Wondering around at nighttime tuning lights on.
    My mother use to do that.

    cutting Tea down as
    caffeine, a potent stimulant.
    which people think its higher in coffee then tea & its not .

    I am high tea coffee drinker & can get Anxiety attacks from drinking to much tea & coffie when I have to much stress in my life.

    Let alone someone who has a diagnose of a dementia.

    Could make the tea more milky for your husband.
    Or change to decafe tea, but even decaf has some caffeine in it.

    life changing habits hard to break.


    Well done for doing what you do with your husband alcohol consummation.
     
  5. Maryland

    Maryland Registered User

    Mar 30, 2015
    57
    North East UK
    My OH has now started the obsession if locking en-suite door from the outside with whatever he can find whether it be scissors paper Clips etc as he says someone going to break in even though we have burglar alarms in the windows ,, this can be a pain in the middle of the night when you can’t get in to go to the loo and you have to find something to open the door
     
  6. Maggie

    Maggie Registered User

    Nursing Care I work in now.
    I notice that all Toilets doors have no locks on them.

    Resident rooms can be locked from the inside, but we have one key in office that opens all Residents doors.

    Just wondering would you consider taking the lock of completely, from the en-suite door?
     
  7. Maryland

    Maryland Registered User

    Mar 30, 2015
    57
    North East UK
    Thanks Maggie was th8nking that
     
  8. canary

    canary Registered User

    Feb 25, 2014
    8,653
    Female
    South coast
    @Maryland - another thought.
    Is the reason that he thinks someone is trying to break in through the ensuite because he sees himself in the mirror and does not recognise it as himself?
     
  9. Ma May

    Ma May Registered User

    Sep 14, 2018
    13
    Female
    Bournemouth, Dorset
    I have experienced his first major meltdown tonight... he wanted money for a bet on the horses tomorrow. We don’t have any spare money so I said it wasn’t possible. He has asked before and been fine. This time he burst into tears and had a major tantrum telling me his life was over. I walked away and he has now calmed down but is still crying. Any advice from anyone?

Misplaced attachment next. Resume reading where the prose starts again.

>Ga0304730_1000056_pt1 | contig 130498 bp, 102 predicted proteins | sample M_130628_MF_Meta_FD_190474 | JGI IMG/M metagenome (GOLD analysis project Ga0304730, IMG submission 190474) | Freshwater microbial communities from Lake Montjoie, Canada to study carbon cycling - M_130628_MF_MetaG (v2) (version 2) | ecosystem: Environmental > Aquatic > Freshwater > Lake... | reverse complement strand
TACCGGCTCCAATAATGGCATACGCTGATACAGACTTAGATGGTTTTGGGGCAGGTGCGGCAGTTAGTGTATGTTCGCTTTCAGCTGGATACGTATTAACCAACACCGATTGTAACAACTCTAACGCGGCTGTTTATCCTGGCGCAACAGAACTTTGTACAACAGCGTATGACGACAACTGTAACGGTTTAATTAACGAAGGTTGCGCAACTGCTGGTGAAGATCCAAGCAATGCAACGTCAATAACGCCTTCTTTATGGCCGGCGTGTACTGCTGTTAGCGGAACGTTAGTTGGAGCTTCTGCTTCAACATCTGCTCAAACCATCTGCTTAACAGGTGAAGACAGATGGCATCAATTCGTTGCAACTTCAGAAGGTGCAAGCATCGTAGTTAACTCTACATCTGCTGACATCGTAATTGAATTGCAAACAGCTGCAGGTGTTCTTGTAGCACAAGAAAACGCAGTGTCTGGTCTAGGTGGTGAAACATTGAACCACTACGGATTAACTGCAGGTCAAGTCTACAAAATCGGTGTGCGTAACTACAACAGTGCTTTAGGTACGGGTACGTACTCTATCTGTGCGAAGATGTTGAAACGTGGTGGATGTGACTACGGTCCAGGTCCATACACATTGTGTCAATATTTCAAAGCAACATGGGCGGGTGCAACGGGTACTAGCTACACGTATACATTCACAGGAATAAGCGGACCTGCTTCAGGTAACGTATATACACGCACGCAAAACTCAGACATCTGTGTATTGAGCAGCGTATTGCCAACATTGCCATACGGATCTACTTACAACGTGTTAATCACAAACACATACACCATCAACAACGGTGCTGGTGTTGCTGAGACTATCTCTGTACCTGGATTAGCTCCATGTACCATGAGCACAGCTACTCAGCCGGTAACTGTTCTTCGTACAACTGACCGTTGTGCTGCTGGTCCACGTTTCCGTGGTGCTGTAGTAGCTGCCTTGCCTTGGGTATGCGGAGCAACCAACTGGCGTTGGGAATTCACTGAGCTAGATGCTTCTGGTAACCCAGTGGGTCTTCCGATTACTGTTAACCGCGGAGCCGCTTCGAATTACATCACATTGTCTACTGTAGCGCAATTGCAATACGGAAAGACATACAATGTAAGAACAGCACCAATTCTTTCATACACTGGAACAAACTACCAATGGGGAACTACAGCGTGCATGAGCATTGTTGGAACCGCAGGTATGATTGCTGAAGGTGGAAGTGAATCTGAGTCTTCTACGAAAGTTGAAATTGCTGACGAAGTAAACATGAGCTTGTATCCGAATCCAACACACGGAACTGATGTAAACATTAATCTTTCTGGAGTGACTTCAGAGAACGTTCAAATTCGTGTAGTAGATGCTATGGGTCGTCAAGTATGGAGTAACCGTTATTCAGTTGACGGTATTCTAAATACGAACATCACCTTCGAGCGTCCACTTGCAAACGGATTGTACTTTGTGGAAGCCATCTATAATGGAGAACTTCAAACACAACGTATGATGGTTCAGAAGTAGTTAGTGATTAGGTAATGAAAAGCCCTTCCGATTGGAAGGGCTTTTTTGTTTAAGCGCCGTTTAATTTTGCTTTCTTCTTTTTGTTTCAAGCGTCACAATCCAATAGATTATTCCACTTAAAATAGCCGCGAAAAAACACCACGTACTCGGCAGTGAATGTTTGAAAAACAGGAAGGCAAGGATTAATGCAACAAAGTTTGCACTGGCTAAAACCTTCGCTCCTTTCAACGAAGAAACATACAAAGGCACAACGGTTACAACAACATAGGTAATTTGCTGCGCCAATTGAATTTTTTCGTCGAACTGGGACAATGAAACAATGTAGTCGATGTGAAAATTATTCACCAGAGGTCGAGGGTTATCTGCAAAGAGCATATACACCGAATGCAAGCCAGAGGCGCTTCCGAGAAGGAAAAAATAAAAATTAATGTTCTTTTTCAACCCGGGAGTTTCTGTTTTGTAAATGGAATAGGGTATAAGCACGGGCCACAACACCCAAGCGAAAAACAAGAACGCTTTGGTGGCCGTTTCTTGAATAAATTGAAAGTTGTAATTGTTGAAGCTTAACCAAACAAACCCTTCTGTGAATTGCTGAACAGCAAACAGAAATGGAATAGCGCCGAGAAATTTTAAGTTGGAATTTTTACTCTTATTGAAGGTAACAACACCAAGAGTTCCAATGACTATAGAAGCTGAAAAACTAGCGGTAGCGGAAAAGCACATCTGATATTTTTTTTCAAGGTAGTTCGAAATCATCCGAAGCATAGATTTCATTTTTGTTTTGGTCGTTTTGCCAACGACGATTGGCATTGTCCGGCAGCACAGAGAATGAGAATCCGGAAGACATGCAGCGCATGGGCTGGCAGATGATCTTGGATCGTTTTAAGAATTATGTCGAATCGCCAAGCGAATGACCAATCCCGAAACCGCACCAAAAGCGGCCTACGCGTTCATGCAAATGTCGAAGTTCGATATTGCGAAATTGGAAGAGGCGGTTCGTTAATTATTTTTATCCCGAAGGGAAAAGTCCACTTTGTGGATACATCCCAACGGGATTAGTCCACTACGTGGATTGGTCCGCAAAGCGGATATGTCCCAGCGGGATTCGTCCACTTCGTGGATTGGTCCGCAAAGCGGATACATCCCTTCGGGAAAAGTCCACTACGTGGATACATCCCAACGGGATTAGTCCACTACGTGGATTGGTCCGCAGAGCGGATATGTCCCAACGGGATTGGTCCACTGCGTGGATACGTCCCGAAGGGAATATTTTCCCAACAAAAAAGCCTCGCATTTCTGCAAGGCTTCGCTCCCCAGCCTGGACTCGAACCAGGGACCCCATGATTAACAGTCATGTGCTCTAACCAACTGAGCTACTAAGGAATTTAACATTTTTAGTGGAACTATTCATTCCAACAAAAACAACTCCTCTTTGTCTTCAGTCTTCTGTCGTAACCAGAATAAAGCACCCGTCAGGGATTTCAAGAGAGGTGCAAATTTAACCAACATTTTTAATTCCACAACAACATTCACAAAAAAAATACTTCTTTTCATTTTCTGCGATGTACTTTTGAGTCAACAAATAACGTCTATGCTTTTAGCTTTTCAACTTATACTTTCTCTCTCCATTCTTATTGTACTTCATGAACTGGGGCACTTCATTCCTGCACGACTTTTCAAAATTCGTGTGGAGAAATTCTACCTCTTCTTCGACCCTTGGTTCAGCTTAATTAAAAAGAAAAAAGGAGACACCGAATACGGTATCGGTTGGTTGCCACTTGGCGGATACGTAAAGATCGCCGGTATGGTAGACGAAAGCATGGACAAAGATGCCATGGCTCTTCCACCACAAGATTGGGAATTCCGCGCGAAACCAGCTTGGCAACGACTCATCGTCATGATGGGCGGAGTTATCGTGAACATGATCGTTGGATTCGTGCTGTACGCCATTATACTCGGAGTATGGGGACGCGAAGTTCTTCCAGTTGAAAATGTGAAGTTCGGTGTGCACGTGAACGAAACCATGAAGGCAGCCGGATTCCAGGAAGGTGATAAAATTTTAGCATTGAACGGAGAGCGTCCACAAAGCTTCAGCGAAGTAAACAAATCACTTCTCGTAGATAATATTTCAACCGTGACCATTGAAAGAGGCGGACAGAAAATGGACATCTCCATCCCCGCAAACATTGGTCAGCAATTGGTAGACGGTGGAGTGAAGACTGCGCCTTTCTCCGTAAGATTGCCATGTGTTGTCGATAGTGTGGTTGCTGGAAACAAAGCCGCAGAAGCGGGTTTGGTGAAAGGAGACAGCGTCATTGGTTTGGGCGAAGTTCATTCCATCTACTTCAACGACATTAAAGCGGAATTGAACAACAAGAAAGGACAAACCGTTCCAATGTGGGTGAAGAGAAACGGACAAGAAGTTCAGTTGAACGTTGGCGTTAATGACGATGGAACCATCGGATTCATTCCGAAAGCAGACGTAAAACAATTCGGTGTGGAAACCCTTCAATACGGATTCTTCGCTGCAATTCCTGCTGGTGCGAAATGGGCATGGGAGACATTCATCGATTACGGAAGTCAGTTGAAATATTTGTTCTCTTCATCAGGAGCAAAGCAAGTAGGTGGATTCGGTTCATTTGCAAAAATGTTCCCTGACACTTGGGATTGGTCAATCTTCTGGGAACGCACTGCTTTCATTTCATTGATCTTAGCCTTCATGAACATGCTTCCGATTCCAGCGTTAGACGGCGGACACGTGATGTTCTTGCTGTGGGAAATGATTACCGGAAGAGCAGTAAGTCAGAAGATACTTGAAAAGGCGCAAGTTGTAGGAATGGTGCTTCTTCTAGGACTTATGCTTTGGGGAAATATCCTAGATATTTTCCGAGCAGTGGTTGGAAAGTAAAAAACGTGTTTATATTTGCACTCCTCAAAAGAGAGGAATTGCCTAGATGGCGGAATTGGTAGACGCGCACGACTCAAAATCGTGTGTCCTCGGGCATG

10. canary

    canary Registered User

    Feb 25, 2014
    8,653
    Female
    South coast
    Saying "no" to my OH was like a red rag to a bull.
    I will pass on a little tip that I was told and I have found helps.

    Say no, without using the word "no".
    Start the sentence with the word "yes" and then say what you need to say - even if you are actually saying no.

    eg Yes, we dont have the money
    or, Yes, I can get it tomorrow - (if you think he will have forgotten about it by then)
    or, Yes, remind me tomorrow - (ditto)
     
  11. Ma May

    Ma May Registered User

    Sep 14, 2018
    13
    Female
    Bournemouth, Dorset
    It’s hearbreaking the things they suddenly seem to do. I agree with the possibility of taking lock off. It’s just an endless disease where you just never know what you are going to wake up to
     
  12. Ma May

    Ma May Registered User

    Sep 14, 2018
    13
    Female
    Bournemouth, Dorset
    Thank you. I will remember this for next time! He’s taken himself to bed now...